The full list of events for Fitzrovia Festival 2017 will be published here over the next couple of weeks.
We’ll be celebrating the life and history of the neighbourhood with a series of non-commercial events including exhibitions, literature, and guided walks, from Monday 19 to Sunday 25 June 2017
If you are interested in the past, present, and future of this fascinating inner London district, then follow us on Twitter and Facebook for the latest news on Festival 2017.
Provisional events listing (more to be confirmed).
- 7pm Monday 19 June: guided walk.
- 7pm Tuesday 20 June: guided walk — sustainable transport. From Warren Street to Oxford Street the good and the bad of traffic management.
- 6.30pm Thursday 22 June: Collaboration Works. A literature event: Georgina Ferry introduces Neural Architects and Stephen Oram launches his new collection, Eating Robots and Other Stories. Free: register here.
- 10am to 4pm, Saturday 24 June: guided walk (12 noon), exhibition and browse and buy book stall.
- 10am to 4pm, Sunday 25 June: exhibition and browse and buy book stall.
You can also sign up to the Fitzrovia News email newsletter which is produced for residents with news, features and the latest planning, licensing and other public consultations, as well as news about Fitzrovia Festival.
If you thought things could not get any worse with the destruction of Fitzrovia, this guided walk will make you think again.
This 90-minute trek around the neighbourhood will tell the story of the past, present, and future of the neighbourhood.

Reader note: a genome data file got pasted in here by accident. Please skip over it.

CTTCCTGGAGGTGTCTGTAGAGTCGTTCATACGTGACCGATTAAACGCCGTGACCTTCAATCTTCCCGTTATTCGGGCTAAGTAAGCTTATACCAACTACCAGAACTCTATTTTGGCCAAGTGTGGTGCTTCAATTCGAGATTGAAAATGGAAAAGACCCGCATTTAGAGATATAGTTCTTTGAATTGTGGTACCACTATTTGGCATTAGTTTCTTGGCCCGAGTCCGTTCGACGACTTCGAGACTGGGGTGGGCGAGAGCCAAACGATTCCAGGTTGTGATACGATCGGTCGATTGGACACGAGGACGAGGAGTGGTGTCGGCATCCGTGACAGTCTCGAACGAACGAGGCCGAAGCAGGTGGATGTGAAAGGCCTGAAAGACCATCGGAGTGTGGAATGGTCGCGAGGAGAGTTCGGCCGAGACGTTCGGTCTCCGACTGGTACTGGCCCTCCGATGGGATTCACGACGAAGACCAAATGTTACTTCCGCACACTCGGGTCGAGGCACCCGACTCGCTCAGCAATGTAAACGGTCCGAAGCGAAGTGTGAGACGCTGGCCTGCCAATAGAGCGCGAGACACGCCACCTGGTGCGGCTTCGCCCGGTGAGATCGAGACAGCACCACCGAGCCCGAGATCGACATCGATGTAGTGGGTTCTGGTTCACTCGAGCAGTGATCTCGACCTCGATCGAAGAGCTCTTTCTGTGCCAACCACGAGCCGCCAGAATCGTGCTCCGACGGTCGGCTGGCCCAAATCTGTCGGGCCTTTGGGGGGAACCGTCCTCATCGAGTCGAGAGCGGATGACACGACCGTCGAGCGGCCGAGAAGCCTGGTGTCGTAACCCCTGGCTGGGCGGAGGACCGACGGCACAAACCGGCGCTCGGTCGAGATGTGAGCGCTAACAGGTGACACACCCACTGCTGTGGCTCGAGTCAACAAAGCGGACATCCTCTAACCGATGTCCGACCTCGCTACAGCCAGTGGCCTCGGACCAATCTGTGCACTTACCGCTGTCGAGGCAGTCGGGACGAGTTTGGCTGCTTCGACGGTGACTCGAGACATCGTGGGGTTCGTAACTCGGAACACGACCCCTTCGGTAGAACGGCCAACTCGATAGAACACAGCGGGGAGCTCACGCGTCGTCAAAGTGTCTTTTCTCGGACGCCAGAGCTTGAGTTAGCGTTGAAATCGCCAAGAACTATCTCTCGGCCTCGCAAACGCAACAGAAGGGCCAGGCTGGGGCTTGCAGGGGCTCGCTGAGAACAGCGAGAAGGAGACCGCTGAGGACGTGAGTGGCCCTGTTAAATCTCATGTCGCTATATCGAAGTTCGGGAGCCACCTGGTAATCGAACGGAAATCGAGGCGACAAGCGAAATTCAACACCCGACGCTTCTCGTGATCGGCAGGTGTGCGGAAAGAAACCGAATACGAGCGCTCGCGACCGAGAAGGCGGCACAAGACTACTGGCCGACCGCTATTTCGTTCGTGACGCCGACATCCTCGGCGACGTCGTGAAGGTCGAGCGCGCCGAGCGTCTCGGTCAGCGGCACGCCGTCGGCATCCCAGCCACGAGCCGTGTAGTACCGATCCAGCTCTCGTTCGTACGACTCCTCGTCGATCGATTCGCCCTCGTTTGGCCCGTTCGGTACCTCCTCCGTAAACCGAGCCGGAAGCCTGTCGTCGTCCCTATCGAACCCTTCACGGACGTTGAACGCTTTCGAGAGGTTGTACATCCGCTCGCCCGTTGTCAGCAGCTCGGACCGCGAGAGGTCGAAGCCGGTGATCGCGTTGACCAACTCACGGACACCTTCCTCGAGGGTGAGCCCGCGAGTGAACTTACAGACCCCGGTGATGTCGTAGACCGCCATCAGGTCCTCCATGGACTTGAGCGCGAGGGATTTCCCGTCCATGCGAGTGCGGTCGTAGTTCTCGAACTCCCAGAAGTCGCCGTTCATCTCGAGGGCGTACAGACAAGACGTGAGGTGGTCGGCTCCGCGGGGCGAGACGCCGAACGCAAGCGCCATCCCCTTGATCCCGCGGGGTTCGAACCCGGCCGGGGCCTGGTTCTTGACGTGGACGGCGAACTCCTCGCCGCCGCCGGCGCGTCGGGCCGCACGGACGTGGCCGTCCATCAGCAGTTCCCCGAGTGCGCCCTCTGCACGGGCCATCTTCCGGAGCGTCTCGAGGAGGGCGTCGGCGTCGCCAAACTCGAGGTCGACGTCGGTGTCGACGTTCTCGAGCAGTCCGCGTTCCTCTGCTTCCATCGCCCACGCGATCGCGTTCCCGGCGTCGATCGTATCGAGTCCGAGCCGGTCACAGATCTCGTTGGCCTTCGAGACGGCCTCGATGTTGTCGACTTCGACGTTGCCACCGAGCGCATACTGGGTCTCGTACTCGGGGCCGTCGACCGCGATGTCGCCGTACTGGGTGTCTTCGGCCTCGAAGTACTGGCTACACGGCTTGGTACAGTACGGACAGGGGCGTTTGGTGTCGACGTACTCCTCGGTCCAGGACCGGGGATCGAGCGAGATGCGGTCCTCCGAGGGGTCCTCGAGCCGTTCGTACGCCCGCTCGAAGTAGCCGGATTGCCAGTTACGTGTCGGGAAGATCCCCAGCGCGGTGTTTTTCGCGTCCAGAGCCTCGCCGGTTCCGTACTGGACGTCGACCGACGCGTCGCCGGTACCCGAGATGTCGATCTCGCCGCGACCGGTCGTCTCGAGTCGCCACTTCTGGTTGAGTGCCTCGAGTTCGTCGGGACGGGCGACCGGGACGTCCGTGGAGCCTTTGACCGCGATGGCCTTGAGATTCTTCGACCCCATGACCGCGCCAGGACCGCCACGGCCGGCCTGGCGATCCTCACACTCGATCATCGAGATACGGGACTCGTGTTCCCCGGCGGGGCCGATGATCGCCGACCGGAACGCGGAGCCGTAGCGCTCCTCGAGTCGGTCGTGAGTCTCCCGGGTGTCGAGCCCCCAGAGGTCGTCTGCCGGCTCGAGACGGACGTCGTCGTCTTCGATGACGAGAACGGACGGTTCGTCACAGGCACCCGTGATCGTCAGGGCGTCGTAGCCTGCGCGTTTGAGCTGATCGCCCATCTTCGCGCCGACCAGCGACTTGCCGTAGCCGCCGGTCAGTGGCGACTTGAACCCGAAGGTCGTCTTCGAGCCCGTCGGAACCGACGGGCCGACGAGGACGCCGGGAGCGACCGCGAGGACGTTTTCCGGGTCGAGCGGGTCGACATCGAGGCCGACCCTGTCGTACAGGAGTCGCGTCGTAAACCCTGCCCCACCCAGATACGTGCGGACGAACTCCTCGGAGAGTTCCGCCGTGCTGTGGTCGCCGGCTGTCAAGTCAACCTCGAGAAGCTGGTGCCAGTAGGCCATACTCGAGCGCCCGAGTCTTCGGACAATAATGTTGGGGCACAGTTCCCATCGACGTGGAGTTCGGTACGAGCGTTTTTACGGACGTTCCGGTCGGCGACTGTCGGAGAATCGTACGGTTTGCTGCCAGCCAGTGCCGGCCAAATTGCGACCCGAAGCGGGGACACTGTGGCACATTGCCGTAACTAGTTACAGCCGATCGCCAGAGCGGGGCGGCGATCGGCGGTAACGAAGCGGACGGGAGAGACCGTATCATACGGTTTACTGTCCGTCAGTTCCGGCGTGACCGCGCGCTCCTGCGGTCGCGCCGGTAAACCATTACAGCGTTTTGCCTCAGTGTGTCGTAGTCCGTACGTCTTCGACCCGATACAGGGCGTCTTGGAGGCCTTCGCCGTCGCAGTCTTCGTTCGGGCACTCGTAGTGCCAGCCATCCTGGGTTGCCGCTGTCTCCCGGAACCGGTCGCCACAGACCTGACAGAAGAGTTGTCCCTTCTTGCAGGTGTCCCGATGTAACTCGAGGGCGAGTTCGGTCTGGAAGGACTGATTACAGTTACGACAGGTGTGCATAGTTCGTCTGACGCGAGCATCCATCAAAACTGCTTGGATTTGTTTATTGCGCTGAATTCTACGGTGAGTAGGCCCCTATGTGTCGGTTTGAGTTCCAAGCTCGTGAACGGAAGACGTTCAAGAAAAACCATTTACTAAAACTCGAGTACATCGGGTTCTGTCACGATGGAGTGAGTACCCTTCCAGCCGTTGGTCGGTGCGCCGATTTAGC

Last year it was Crossrail, this year it is Crossrail 2. Hence Derwent Dystopia 2. This walk will look at how the buildings, residential community and whole neighbourhood is changing.
Find out about property developer Derwent London, dodgy councils, parasites, public relations companies and even a few who should know better.
Discover why not enough affordable housing and public open space is being delivered, and why there is a business improvement district in this the strangest of London barrios.
Meet at 11.45am at Fitzrovia Neighbourhood Centre, 39 Tottenham Street, London W1T 4RX. Walk starts at 12 noon. Free event. Led by Fitzrovia News editors.
Author and Fitzrovia News editor Mike Pentelow will lead a guided walk around Fitzrovia’s pubs and talk about the neighbourhood’s literary connections.
The walk will be based on the book Characters of Fitzrovia written by Mike Pentelow and Spare Rib founder Marsha Rowe. The walk will visit several of Fitzrovia’s famous pubs where you can discover more about the many writers and their hangers-on who used to gather there.
Meet at Fitzrovia Neighbourhood Centre, 39 Tottenham Street, London W1T 4RX at 6.15pm for a 6.30pm depart. Free event.
YMCA Shakespeare Hut, corner of Gower Street and Keppel Street in 1918. Photo: George P Lewis © IWM (Q 28740).
An exhibition about the little known story about the YMCA Shakespeare Hut, a building opened on the side of the current London School of Hygiene and Tropical Medicine in 1916 to house and entertain troops on leave during WWI. Continue reading